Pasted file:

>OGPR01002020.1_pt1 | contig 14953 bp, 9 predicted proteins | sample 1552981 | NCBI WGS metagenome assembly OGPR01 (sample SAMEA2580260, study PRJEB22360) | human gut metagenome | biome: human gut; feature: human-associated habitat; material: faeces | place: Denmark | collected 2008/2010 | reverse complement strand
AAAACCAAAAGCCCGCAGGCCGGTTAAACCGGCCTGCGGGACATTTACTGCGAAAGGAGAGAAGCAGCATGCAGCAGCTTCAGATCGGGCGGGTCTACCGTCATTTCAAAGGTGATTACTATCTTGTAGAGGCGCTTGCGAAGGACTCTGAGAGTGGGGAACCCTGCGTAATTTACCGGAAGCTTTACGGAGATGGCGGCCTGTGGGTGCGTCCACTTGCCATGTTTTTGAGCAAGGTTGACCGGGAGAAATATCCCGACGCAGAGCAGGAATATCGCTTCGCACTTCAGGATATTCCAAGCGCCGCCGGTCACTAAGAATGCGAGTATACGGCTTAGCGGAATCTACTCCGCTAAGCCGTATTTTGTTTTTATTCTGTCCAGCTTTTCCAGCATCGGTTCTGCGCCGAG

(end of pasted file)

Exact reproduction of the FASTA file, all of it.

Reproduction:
>OGPR01002020.1_pt1 | contig 14953 bp, 9 predicted proteins | sample 1552981 | NCBI WGS metagenome assembly OGPR01 (sample SAMEA2580260, study PRJEB22360) | human gut metagenome | biome: human gut; feature: human-associated habitat; material: faeces | place: Denmark | collected 2008/2010 | reverse complement strand
AAAACCAAAAGCCCGCAGGCCGGTTAAACCGGCCTGCGGGACATTTACTGCGAAAGGAGAGAAGCAGCATGCAGCAGCTTCAGATCGGGCGGGTCTACCGTCATTTCAAAGGTGATTACTATCTTGTAGAGGCGCTTGCGAAGGACTCTGAGAGTGGGGAACCCTGCGTAATTTACCGGAAGCTTTACGGAGATGGCGGCCTGTGGGTGCGTCCACTTGCCATGTTTTTGAGCAAGGTTGACCGGGAGAAATATCCCGACGCAGAGCAGGAATATCGCTTCGCACTTCAGGATATTCCAAGCGCCGCCGGTCACTAAGAATGCGAGTATACGGCTTAGCGGAATCTACTCCGCTAAGCCGTATTTTGTTTTTATTCTGTCCAGCTTTTCCAGCATCGGTTCTGCGCCGAG